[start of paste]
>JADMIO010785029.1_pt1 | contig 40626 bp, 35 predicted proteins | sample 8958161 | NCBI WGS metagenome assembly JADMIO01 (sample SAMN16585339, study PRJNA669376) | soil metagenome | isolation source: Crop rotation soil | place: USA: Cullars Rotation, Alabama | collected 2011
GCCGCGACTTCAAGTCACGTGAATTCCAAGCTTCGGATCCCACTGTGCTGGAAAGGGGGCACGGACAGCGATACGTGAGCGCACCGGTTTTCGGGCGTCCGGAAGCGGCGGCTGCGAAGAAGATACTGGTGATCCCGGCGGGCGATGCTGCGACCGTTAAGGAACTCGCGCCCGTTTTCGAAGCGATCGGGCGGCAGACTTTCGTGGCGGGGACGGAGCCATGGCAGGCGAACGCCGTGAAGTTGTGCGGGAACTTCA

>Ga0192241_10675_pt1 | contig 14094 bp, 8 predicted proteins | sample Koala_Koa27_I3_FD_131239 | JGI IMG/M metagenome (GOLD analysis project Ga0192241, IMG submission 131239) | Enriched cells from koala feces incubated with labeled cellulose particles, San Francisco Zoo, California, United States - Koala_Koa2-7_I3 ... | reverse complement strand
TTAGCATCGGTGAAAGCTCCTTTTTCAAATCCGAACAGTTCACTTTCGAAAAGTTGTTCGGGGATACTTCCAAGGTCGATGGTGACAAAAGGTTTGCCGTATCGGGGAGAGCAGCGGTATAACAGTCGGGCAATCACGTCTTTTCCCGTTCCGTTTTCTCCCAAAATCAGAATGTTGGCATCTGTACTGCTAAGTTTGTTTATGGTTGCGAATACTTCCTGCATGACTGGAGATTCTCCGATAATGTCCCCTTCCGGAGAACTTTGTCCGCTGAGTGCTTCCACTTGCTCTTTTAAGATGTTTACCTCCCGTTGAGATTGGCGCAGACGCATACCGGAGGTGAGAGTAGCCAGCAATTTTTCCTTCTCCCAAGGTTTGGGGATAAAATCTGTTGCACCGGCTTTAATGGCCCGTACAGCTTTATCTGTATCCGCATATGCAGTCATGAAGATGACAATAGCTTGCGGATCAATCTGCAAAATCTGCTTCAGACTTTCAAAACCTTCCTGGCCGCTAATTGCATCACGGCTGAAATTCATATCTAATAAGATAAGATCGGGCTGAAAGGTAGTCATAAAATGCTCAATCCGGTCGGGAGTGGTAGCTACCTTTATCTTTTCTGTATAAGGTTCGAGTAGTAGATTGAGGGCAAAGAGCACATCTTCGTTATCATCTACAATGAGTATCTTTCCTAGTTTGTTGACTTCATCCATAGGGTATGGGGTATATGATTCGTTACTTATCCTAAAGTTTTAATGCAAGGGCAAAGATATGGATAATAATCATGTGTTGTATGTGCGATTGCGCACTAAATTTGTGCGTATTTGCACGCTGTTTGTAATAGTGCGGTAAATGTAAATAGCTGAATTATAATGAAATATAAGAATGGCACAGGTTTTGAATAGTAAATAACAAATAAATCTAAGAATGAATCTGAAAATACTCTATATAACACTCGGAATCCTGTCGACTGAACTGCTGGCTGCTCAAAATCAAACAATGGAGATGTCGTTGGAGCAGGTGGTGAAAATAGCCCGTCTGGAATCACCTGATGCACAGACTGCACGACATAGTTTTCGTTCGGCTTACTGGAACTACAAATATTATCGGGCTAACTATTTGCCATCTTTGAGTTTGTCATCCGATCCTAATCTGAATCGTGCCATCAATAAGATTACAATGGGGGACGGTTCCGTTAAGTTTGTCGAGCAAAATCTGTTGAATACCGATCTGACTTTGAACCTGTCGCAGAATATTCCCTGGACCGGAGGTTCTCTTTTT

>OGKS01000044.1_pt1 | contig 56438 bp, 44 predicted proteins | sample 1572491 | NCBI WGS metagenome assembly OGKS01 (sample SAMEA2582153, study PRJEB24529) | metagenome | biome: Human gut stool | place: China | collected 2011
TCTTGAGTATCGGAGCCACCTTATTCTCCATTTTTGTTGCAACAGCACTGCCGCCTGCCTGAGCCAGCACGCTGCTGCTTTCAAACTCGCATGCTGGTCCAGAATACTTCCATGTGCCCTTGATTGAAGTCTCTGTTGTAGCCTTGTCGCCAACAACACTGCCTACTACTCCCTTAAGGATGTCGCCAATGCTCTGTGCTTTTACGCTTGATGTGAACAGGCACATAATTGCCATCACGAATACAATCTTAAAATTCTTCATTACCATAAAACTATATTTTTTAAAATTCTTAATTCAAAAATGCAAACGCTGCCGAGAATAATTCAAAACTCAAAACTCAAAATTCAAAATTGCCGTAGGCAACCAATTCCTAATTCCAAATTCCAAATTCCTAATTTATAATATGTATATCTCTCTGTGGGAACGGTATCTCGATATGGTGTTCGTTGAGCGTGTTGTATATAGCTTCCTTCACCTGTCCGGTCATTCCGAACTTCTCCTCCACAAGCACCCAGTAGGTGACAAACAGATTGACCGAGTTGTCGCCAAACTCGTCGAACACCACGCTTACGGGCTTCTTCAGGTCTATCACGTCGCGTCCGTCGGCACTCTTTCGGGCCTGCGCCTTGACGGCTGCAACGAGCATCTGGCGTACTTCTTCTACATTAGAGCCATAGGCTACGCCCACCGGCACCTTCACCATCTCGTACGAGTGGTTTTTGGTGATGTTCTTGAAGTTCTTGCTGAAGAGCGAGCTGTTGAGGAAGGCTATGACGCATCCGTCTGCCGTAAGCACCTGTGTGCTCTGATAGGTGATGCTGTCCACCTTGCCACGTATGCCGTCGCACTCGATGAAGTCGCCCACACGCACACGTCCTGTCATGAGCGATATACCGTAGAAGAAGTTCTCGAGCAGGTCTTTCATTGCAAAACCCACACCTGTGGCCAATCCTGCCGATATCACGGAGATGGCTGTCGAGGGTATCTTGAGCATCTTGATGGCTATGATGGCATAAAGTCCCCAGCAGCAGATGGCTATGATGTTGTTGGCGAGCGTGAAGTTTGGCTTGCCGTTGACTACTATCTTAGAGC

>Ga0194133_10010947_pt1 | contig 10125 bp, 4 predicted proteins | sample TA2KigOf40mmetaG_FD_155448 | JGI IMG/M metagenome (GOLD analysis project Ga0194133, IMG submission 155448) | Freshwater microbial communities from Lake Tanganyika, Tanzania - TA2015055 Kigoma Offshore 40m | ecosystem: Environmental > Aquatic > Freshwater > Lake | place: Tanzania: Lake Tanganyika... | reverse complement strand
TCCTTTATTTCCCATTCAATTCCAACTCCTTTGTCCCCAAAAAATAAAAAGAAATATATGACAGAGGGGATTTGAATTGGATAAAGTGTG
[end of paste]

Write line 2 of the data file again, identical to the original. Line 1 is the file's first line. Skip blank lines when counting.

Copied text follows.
GCCGCGACTTCAAGTCACGTGAATTCCAAGCTTCGGATCCCACTGTGCTGGAAAGGGGGCACGGACAGCGATACGTGAGCGCACCGGTTTTCGGGCGTCCGGAAGCGGCGGCTGCGAAGAAGATACTGGTGATCCCGGCGGGCGATGCTGCGACCGTTAAGGAACTCGCGCCCGTTTTCGAAGCGATCGGGCGGCAGACTTTCGTGGCGGGGACGGAGCCATGGCAGGCGAACGCCGTGAAGTTGTGCGGGAACTTCA